Figleaf Hollyhock (Alcea ficifolia) Info
The large flowers and soft fuzzy leaves make this hollyhock a Venus-ruled plant. This magick herb is associated with Ceres and Demeter and the festival of the first fruits. The seed pods of this wonderful Faery plant are known as "fairy cheese" because they are shaped like an old-fashioned wheel of cheese. They make a good symbol for a well stuffed purse and because of the abundance of seeds, for fertility. The flower essence of hollyhocks opens the heart chakra and is encouraging and uplifting. In ancient Egypt, flowers of this herb were imported and made into wreaths used to decorate mummies. Thus, this plant has strong associations with death and rebirth. Top
Butterflies, bees, and hummingbirds love the flowers, which can be dried and used for coloring. Hollyhocks are good cut flowers (after cutting, turn the stem over, fill the hollow interior with water, and plug with a bit of cotton ball). The buds will open. All hollyhocks are great plants for cottage gardens; this particular variety was very popular with Victorians. It resists the hollyhock fungal disease called rust better than any other hollyhock, but you can keep it strong by making sure that it does not suffer any stress. Keep well watered and give enough fertilizer. Some people also remove the lowest two leaves to decrease the amount of damage from rust. This herb is also known as Antwerp hollyhock and Althea ficifolia. Some botanists consider it not to be a separate species from Alcea rosea at all. Top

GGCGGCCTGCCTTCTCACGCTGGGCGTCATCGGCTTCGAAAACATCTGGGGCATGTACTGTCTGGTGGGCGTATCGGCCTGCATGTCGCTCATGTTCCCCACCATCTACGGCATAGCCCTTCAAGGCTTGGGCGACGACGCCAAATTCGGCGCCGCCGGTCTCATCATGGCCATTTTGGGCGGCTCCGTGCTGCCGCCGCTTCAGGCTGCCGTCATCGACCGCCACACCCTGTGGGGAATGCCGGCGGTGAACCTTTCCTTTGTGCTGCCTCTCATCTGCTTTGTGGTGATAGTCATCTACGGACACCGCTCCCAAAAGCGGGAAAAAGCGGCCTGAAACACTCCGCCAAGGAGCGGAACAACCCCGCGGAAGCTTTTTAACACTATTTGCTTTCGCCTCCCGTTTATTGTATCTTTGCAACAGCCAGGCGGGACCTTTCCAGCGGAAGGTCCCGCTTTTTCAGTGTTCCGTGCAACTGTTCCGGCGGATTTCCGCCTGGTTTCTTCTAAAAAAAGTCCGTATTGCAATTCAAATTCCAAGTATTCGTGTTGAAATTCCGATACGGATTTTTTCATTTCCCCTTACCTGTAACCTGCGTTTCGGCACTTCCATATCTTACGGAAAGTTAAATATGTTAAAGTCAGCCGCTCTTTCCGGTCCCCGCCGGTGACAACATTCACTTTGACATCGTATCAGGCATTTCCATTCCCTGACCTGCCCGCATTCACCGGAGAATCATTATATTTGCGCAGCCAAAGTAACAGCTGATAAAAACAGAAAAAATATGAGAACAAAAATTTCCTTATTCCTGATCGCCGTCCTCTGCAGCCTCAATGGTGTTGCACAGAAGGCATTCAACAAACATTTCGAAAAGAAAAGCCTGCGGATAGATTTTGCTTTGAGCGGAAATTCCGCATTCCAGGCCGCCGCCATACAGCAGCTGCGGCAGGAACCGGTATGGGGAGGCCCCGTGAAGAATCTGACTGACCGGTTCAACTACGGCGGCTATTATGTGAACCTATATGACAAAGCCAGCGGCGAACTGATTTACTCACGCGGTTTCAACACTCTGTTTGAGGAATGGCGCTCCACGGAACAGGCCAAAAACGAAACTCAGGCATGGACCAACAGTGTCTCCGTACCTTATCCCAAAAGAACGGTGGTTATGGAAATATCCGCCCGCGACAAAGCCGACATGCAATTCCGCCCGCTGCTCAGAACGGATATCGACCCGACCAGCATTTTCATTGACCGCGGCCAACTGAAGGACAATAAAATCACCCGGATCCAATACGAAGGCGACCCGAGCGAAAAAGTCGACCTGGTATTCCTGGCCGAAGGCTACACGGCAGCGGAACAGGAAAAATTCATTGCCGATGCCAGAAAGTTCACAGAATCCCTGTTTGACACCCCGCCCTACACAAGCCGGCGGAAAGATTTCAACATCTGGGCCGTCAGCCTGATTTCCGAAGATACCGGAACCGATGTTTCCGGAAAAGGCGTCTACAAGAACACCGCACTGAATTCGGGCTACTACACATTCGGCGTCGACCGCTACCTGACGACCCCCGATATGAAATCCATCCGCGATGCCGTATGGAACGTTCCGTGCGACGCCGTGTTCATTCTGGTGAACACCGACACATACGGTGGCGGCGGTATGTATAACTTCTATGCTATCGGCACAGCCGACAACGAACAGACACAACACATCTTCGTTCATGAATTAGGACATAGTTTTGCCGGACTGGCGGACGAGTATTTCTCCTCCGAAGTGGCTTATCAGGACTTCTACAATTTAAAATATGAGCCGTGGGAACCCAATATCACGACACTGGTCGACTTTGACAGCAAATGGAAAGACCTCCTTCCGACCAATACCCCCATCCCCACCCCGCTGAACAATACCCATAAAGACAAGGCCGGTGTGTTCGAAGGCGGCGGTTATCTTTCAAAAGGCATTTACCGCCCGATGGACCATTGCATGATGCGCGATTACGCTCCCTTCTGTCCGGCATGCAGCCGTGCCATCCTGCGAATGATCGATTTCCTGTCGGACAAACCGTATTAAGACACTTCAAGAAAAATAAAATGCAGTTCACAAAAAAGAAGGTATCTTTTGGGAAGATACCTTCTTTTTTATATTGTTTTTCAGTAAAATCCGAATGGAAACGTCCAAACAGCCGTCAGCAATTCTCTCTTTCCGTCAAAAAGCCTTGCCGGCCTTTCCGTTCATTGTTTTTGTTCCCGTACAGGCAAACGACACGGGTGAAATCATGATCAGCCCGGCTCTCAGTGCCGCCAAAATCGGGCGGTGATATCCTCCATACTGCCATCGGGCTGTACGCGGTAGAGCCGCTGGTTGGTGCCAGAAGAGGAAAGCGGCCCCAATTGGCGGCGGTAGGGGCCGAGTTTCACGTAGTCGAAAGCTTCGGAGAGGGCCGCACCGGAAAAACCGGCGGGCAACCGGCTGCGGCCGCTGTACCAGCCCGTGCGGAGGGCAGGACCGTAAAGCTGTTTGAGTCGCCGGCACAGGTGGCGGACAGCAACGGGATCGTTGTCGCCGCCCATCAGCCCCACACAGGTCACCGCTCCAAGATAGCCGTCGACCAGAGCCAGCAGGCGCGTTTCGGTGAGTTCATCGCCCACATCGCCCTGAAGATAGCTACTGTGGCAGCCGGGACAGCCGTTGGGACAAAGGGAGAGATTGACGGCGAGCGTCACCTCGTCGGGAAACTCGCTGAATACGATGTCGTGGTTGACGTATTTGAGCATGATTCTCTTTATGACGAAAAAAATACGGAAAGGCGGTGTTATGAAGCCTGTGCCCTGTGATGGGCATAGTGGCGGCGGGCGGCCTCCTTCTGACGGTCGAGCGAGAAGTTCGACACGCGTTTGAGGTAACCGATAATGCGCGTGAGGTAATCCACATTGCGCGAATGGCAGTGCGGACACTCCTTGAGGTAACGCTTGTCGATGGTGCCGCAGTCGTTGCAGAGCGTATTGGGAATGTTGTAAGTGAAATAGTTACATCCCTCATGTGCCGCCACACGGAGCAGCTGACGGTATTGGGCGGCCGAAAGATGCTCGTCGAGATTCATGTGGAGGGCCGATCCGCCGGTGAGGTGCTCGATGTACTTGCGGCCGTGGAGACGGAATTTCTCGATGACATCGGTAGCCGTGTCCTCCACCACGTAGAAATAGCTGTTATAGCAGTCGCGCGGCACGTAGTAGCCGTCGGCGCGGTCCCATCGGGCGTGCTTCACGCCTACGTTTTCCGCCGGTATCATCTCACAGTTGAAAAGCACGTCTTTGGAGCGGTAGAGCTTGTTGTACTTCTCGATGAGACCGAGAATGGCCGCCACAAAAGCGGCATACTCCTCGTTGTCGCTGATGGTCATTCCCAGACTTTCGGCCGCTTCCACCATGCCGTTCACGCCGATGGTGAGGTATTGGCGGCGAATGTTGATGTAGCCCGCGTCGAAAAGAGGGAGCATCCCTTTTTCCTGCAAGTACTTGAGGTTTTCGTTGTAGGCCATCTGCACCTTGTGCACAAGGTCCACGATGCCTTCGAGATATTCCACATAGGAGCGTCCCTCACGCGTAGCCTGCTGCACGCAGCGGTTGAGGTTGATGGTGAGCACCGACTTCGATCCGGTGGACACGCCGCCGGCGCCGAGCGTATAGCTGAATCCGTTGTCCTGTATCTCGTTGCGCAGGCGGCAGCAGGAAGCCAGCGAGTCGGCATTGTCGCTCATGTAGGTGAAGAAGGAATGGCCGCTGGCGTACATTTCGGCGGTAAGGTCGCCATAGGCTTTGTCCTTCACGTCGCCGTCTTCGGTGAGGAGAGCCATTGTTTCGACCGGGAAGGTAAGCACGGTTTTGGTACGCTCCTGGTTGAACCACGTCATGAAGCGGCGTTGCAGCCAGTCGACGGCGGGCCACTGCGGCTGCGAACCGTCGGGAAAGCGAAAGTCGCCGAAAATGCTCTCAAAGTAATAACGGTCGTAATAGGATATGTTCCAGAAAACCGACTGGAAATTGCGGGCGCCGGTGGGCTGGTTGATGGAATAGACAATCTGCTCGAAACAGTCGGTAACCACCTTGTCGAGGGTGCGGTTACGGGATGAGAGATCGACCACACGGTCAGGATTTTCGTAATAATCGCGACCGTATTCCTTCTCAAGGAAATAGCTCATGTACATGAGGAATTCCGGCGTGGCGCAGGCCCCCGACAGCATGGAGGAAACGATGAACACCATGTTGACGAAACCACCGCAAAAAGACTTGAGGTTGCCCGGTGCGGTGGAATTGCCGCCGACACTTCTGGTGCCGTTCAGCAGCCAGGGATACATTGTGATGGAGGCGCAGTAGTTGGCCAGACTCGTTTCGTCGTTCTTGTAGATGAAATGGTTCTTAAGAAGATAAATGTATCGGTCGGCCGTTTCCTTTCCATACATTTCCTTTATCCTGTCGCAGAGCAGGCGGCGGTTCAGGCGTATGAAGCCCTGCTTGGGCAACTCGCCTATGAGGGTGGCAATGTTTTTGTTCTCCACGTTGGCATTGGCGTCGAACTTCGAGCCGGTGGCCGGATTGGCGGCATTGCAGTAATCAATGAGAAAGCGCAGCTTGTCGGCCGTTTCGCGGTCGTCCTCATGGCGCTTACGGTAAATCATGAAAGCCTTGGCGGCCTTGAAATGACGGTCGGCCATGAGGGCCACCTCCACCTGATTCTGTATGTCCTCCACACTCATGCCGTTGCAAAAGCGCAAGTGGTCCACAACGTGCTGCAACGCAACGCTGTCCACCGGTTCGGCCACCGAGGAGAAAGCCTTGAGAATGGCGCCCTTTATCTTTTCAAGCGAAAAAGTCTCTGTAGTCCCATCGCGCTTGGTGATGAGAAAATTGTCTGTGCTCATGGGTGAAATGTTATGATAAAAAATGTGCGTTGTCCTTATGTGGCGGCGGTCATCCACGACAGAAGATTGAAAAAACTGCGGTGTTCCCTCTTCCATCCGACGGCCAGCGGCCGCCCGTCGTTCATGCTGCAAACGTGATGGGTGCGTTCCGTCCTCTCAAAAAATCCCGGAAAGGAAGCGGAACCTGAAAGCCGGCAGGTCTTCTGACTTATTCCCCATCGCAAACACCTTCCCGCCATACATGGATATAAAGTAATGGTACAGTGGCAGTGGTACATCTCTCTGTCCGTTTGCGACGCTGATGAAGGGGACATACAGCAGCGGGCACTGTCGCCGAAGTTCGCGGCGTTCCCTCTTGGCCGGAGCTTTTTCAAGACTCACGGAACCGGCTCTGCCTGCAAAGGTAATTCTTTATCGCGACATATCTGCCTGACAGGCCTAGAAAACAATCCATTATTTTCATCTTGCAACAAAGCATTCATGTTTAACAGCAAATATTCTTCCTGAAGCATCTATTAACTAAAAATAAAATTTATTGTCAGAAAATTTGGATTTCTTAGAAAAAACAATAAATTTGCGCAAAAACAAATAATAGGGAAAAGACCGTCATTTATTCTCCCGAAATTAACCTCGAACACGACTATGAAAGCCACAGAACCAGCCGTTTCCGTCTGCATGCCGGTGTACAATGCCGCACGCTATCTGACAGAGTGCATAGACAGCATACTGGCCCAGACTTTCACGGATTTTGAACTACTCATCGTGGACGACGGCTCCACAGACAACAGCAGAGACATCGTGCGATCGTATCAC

How to grow figleaf hollyhock: Barely cover seeds to germinate at 68F/20C in 1-2 weeks. Keep moist but not soppy. You can also plant directly outside in June. This plant likes a sheltered (not too much wind), sunny site and rich soil. If your soil is heavy clay, add sand or peat moss to fluff it up and help with drainage. Space at 2ft/60cm. It does not like extreme heat, as in south Florida. If grown there, try planting it on the north side of the house and not in full sun. It usually spends the first year making a rosette of leaves and forming a sturdy root, then in the second year a large spike will shoot up 70"/108cm and start blooming, but sometimes you will get lucky and it will bloom late in the first year. If you cut the stalk after the flowers start forming seedpods, the plant will get more branches and thus more flowers. Cover with mulch the width of a human hand to protect in winter, although if you get good snow cover all winter, you don't need to. They like to reseed themselves. Survives in zones 3-8 (down to -40F/C). General growing info Top
© 2004, 2013 Harold A. Roth; No reproduction of any part without permission.